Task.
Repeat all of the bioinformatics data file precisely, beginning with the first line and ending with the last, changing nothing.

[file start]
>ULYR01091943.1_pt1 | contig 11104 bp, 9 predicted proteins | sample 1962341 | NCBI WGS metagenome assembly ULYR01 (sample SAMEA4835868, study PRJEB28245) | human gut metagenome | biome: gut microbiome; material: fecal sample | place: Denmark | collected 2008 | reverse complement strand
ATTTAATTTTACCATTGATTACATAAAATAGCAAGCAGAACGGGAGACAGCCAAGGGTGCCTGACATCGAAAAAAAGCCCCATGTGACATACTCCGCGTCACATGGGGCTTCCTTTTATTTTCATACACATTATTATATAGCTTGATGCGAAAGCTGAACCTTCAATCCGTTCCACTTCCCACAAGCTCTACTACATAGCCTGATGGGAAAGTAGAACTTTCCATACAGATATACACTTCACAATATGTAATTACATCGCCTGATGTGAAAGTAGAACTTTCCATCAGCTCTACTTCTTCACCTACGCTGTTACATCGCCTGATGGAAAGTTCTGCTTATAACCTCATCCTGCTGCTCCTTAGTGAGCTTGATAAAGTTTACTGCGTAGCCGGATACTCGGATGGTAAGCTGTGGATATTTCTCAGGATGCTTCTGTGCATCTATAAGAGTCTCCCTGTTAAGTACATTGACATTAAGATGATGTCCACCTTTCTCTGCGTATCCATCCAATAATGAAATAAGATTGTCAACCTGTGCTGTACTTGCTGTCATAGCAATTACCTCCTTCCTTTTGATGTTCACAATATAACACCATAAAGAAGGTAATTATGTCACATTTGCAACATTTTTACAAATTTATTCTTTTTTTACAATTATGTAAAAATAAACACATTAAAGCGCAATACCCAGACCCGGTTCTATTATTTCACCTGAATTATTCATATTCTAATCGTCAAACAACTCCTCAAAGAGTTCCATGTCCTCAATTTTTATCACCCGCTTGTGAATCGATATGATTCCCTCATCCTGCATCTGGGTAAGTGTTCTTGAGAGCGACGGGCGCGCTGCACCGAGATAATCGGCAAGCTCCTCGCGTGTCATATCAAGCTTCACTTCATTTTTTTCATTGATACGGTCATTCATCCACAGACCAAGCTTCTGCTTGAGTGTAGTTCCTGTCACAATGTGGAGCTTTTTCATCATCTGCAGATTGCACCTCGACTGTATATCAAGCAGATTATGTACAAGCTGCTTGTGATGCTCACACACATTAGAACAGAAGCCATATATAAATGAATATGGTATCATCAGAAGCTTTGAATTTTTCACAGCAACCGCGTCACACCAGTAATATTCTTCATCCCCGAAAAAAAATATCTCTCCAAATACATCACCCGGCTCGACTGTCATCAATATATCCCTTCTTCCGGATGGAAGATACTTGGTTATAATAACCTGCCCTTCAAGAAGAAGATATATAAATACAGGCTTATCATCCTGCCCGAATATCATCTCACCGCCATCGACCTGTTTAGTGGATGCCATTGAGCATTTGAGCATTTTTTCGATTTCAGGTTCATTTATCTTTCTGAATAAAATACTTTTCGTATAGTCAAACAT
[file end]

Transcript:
>ULYR01091943.1_pt1 | contig 11104 bp, 9 predicted proteins | sample 1962341 | NCBI WGS metagenome assembly ULYR01 (sample SAMEA4835868, study PRJEB28245) | human gut metagenome | biome: gut microbiome; material: fecal sample | place: Denmark | collected 2008 | reverse complement strand
ATTTAATTTTACCATTGATTACATAAAATAGCAAGCAGAACGGGAGACAGCCAAGGGTGCCTGACATCGAAAAAAAGCCCCATGTGACATACTCCGCGTCACATGGGGCTTCCTTTTATTTTCATACACATTATTATATAGCTTGATGCGAAAGCTGAACCTTCAATCCGTTCCACTTCCCACAAGCTCTACTACATAGCCTGATGGGAAAGTAGAACTTTCCATACAGATATACACTTCACAATATGTAATTACATCGCCTGATGTGAAAGTAGAACTTTCCATCAGCTCTACTTCTTCACCTACGCTGTTACATCGCCTGATGGAAAGTTCTGCTTATAACCTCATCCTGCTGCTCCTTAGTGAGCTTGATAAAGTTTACTGCGTAGCCGGATACTCGGATGGTAAGCTGTGGATATTTCTCAGGATGCTTCTGTGCATCTATAAGAGTCTCCCTGTTAAGTACATTGACATTAAGATGATGTCCACCTTTCTCTGCGTATCCATCCAATAATGAAATAAGATTGTCAACCTGTGCTGTACTTGCTGTCATAGCAATTACCTCCTTCCTTTTGATGTTCACAATATAACACCATAAAGAAGGTAATTATGTCACATTTGCAACATTTTTACAAATTTATTCTTTTTTTACAATTATGTAAAAATAAACACATTAAAGCGCAATACCCAGACCCGGTTCTATTATTTCACCTGAATTATTCATATTCTAATCGTCAAACAACTCCTCAAAGAGTTCCATGTCCTCAATTTTTATCACCCGCTTGTGAATCGATATGATTCCCTCATCCTGCATCTGGGTAAGTGTTCTTGAGAGCGACGGGCGCGCTGCACCGAGATAATCGGCAAGCTCCTCGCGTGTCATATCAAGCTTCACTTCATTTTTTTCATTGATACGGTCATTCATCCACAGACCAAGCTTCTGCTTGAGTGTAGTTCCTGTCACAATGTGGAGCTTTTTCATCATCTGCAGATTGCACCTCGACTGTATATCAAGCAGATTATGTACAAGCTGCTTGTGATGCTCACACACATTAGAACAGAAGCCATATATAAATGAATATGGTATCATCAGAAGCTTTGAATTTTTCACAGCAACCGCGTCACACCAGTAATATTCTTCATCCCCGAAAAAAAATATCTCTCCAAATACATCACCCGGCTCGACTGTCATCAATATATCCCTTCTTCCGGATGGAAGATACTTGGTTATAATAACCTGCCCTTCAAGAAGAAGATATATAAATACAGGCTTATCATCCTGCCCGAATATCATCTCACCGCCATCGACCTGTTTAGTGGATGCCATTGAGCATTTGAGCATTTTTTCGATTTCAGGTTCATTTATCTTTCTGAATAAAATACTTTTCGTATAGTCAAACAT